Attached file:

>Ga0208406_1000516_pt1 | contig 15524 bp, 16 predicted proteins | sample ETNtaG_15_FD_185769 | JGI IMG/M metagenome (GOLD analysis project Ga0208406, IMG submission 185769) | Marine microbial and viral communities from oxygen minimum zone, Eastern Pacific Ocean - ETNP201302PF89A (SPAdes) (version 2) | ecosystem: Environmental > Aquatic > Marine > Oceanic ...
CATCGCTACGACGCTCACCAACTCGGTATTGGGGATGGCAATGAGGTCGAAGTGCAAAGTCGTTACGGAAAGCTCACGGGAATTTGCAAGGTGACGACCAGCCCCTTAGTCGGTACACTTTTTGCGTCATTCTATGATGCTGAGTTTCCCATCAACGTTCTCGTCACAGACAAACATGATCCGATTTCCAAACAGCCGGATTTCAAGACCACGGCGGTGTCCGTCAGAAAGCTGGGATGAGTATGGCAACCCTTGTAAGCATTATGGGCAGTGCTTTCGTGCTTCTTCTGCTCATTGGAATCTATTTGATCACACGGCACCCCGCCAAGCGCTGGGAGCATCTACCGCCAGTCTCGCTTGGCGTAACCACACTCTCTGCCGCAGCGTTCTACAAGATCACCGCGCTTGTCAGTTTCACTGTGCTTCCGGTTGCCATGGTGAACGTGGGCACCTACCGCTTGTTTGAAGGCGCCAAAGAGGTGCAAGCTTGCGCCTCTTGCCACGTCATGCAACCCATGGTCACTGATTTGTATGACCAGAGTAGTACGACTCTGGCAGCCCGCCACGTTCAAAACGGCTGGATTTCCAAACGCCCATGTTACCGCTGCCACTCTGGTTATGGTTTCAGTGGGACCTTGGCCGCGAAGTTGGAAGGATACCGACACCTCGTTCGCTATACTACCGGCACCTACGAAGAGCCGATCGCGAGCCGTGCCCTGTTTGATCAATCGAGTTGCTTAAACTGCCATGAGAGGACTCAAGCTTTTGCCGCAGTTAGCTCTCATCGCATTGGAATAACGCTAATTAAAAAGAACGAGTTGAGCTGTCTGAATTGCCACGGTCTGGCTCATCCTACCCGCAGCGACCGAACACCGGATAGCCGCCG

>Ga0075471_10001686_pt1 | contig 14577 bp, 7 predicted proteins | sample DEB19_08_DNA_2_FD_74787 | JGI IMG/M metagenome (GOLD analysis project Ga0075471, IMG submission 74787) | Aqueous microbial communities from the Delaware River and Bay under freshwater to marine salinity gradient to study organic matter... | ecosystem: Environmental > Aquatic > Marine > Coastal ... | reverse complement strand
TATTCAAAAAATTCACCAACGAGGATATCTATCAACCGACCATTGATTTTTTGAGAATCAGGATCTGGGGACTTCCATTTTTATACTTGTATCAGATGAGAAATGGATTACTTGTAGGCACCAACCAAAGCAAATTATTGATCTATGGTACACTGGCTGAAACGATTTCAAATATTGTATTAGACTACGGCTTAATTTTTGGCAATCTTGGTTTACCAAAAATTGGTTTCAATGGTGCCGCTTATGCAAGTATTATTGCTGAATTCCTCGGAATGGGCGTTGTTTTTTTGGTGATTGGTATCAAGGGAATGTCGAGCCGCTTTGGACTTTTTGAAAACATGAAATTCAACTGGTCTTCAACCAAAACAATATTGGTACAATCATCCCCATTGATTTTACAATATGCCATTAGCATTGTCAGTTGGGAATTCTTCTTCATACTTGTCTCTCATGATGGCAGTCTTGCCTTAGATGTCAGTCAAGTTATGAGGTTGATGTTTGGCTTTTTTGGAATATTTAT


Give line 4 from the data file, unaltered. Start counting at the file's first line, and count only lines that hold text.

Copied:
TATTCAAAAAATTCACCAACGAGGATATCTATCAACCGACCATTGATTTTTTGAGAATCAGGATCTGGGGACTTCCATTTTTATACTTGTATCAGATGAGAAATGGATTACTTGTAGGCACCAACCAAAGCAAATTATTGATCTATGGTACACTGGCTGAAACGATTTCAAATATTGTATTAGACTACGGCTTAATTTTTGGCAATCTTGGTTTACCAAAAATTGGTTTCAATGGTGCCGCTTATGCAAGTATTATTGCTGAATTCCTCGGAATGGGCGTTGTTTTTTTGGTGATTGGTATCAAGGGAATGTCGAGCCGCTTTGGACTTTTTGAAAACATGAAATTCAACTGGTCTTCAACCAAAACAATATTGGTACAATCATCCCCATTGATTTTACAATATGCCATTAGCATTGTCAGTTGGGAATTCTTCTTCATACTTGTCTCTCATGATGGCAGTCTTGCCTTAGATGTCAGTCAAGTTATGAGGTTGATGTTTGGCTTTTTTGGAATATTTAT